Noah may care deeply for his chosen family, but Kim Booster doesn’t shy away from his character’s fear of being vulnerable nor his desire to override a friend’s wishes because he thinks he knows best. His meddling in Howie’s budding relationship with Charlie (James Scully), the goofy doctor who satisfies the Meet Cute quotient, ultimately threatens his closest friendship. Howie wants to take things slowly, but Noah keeps twisting his arm to get laid, primarily because Noah made a misguided agreement to abstain from sex until Howie gets some. You can feel Austen’s heroines throwing shade but also nodding with approval at all that meddling.
Doctor Charlie has a watchdog of sorts, a stern, rich lawyer named Will (Conrad Ricamora). He is like this film’s Mr. Darcy equivalent. Will thinks the on-the-rebound Charlie is naïve and prone to being taken advantage of, and sees the harmless Howie as a major threat. Of course, standard romcom wisdom dictates that Will and Noah will float from intense antagonism to swoony romance, complete with rain-soaked confessions and tentative gestures of affection. This plays out with the requisite obstacles like the return of Charlie’s racist ex-boyfriend, for whom he still carries a torch, and the financial status of Erin who, now broke, will have to sell her house and end the gang’s yearly get-togethers.
Director Andrew Ahn proficiently handles the numerous plot lines, character conflicts, and the tonal shifts between raunch and sweetness. He’s assisted by cinematographer Felipe Vara de Rey, who makes Fire Island look like a glossy, nostalgic remnant embedded in the memories of everyone who ever had a good time there. And to be sure, this film is ultimately about memories and good times with the chosen families so many queer people created in lieu of the blood relatives who deserted us when we came out. It’s also about characters the viewer wants to see get together, the only thing necessary for a romantic comedy to work. It’s to Ahn and Kim Booster’s credit that they don’t overcomplicate things as so many films of this genre have done.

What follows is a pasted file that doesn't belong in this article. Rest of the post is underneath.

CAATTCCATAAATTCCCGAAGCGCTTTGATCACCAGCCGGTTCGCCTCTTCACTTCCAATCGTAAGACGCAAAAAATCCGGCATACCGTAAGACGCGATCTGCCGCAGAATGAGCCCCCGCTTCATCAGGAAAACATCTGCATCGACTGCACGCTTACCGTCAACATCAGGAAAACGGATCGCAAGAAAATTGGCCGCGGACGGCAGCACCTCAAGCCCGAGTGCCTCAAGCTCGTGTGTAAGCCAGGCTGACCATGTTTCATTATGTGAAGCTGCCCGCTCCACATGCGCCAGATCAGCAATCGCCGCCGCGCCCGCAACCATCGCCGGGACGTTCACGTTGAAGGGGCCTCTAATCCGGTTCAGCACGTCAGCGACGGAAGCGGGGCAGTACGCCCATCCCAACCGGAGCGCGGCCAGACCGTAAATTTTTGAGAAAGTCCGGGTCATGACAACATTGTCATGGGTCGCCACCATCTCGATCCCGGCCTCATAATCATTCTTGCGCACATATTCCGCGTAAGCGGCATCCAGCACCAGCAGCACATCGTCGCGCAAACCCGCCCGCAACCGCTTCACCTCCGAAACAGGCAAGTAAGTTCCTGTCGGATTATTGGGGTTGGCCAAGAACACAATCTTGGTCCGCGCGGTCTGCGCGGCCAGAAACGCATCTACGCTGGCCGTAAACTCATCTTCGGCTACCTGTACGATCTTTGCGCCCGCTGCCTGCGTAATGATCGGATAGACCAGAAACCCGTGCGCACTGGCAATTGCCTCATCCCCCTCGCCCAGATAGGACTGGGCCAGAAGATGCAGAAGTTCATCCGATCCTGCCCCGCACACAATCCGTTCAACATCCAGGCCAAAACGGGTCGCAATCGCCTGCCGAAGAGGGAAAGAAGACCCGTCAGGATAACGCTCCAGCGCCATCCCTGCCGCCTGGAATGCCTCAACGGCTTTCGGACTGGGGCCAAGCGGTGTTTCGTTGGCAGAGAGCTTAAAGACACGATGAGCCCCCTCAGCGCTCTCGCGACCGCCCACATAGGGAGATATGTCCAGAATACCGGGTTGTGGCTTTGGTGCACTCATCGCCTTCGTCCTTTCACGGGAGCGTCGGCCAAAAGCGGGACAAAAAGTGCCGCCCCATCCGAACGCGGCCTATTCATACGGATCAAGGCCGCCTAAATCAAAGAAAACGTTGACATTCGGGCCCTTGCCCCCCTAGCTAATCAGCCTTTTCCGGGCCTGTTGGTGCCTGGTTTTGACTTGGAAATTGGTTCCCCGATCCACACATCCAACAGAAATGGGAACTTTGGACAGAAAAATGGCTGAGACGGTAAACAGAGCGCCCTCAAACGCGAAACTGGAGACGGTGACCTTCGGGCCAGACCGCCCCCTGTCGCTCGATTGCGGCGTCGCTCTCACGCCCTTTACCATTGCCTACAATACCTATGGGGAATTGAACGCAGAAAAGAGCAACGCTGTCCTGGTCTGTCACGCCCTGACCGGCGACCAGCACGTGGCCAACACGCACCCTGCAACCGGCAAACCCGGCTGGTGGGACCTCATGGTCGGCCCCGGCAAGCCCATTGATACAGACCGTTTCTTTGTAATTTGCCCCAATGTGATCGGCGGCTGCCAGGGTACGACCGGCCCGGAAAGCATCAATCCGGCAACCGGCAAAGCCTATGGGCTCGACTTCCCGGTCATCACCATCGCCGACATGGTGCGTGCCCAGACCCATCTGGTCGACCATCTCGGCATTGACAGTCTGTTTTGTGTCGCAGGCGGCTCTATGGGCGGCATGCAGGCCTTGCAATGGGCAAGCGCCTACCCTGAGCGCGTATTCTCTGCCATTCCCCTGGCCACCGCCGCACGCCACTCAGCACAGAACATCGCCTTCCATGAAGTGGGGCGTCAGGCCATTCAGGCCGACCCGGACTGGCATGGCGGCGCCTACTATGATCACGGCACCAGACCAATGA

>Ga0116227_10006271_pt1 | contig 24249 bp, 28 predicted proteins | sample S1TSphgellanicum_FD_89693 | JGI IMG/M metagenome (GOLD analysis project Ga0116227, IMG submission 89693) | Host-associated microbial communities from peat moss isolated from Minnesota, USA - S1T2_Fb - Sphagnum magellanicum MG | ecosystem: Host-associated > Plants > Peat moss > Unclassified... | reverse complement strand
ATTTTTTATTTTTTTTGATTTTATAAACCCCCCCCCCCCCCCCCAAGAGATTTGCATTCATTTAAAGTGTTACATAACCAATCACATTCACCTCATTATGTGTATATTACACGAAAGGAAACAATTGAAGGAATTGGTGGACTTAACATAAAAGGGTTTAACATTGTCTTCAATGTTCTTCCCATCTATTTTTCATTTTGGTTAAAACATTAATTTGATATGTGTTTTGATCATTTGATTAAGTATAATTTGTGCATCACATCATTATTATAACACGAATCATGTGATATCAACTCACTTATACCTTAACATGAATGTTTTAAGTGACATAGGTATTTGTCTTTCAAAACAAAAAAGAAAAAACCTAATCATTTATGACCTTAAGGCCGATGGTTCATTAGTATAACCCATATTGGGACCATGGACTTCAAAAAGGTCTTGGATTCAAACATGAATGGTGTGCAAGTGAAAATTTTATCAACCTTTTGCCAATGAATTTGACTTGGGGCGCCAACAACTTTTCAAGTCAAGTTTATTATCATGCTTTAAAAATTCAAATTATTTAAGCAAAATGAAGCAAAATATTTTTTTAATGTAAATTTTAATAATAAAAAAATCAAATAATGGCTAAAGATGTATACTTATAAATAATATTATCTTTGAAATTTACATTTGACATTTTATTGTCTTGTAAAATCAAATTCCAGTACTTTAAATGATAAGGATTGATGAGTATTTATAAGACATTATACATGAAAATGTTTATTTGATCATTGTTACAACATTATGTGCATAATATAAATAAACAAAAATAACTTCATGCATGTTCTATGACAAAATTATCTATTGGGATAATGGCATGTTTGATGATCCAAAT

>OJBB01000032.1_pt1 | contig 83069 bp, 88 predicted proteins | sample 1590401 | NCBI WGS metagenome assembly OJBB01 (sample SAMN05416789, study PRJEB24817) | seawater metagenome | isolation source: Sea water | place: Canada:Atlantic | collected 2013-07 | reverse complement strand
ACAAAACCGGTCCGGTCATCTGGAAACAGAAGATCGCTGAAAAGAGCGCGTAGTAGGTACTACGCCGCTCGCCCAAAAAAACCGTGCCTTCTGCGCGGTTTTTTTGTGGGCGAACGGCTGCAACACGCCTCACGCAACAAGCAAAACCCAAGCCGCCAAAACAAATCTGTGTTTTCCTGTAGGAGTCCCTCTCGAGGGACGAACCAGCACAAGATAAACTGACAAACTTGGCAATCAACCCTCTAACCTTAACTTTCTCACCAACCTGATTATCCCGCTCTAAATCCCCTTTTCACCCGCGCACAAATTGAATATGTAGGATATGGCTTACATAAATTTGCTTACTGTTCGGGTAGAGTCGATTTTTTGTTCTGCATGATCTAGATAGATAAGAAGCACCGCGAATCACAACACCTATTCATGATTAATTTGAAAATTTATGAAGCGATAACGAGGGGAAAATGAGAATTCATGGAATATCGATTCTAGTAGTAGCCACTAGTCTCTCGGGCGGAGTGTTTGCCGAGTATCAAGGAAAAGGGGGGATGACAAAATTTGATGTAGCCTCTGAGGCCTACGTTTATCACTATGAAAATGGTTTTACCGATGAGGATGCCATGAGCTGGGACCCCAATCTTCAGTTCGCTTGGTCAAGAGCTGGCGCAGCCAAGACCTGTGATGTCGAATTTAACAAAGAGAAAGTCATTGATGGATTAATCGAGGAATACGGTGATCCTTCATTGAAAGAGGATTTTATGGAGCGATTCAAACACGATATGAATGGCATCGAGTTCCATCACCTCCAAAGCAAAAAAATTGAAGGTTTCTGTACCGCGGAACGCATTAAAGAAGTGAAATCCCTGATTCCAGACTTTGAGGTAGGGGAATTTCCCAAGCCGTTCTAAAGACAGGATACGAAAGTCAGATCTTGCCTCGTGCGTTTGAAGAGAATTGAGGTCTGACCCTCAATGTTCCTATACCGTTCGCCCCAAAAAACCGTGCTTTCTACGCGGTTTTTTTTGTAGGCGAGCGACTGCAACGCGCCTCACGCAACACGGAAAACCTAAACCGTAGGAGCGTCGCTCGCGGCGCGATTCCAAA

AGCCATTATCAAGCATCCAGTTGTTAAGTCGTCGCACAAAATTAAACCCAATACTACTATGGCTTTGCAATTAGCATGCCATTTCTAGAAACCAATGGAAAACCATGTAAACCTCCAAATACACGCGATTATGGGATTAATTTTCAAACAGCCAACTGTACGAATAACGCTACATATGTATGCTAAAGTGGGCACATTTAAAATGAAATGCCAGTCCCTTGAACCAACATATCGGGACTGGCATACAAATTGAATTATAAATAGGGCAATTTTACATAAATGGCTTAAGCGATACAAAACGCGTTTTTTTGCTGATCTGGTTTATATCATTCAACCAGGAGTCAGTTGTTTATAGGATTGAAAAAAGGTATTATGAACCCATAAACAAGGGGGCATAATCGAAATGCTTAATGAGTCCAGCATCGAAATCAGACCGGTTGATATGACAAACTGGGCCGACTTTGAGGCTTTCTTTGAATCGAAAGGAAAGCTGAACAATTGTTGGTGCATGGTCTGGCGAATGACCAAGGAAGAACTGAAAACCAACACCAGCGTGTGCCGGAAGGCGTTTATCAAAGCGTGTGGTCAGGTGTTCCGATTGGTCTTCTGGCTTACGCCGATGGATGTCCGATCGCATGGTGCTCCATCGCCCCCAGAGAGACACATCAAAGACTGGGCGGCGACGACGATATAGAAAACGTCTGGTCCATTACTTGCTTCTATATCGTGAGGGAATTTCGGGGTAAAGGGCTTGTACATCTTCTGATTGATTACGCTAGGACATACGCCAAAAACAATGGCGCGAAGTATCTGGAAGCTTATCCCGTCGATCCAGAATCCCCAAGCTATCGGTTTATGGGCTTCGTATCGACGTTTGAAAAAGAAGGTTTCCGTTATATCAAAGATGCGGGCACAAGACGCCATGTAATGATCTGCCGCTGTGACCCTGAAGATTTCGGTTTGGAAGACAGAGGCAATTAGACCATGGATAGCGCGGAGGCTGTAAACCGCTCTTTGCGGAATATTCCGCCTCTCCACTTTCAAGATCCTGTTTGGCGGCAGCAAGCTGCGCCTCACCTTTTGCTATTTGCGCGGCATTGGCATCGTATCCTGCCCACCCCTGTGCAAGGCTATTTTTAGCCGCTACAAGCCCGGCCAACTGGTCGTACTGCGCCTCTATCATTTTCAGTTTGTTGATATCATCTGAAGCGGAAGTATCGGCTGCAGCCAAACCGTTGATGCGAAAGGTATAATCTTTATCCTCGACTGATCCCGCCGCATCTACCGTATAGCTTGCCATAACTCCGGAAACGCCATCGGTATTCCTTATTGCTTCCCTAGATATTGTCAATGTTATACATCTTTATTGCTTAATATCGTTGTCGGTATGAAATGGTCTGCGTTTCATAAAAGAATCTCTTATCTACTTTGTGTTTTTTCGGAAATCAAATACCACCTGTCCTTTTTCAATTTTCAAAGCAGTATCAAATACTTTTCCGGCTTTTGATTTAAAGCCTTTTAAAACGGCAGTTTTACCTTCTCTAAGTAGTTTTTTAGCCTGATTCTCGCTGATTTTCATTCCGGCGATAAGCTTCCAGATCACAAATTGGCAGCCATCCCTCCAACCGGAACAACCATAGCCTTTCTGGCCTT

Near the end of “Fire Island,” Noah asks Will a question you don’t hear too often in romcoms: “What do you want?” Will’s answer is a testament to how effectively this film wears its heart on its sweaty, sticky sleeve. It sells sincerity with the same surefootedness it sells the killer oral sex joke that may be worth a viewing alone.
Now playing on Hulu.
Joel Kim Booster as Noah
Bowen Yang as Howie
Margaret Cho as Erin
Conrad Ricamora as Will
James Scully as Charlie
Matt Rogers as Luke
Tomás Matos as Keegan
Torian Miller as Max
Nick Adams as Cooper
Zane Phillips as Dex
Michael Graceffa as Rhys
Aidan Wharton as Braden
Peter Smith as Moses
Bradley Gibson as Johnny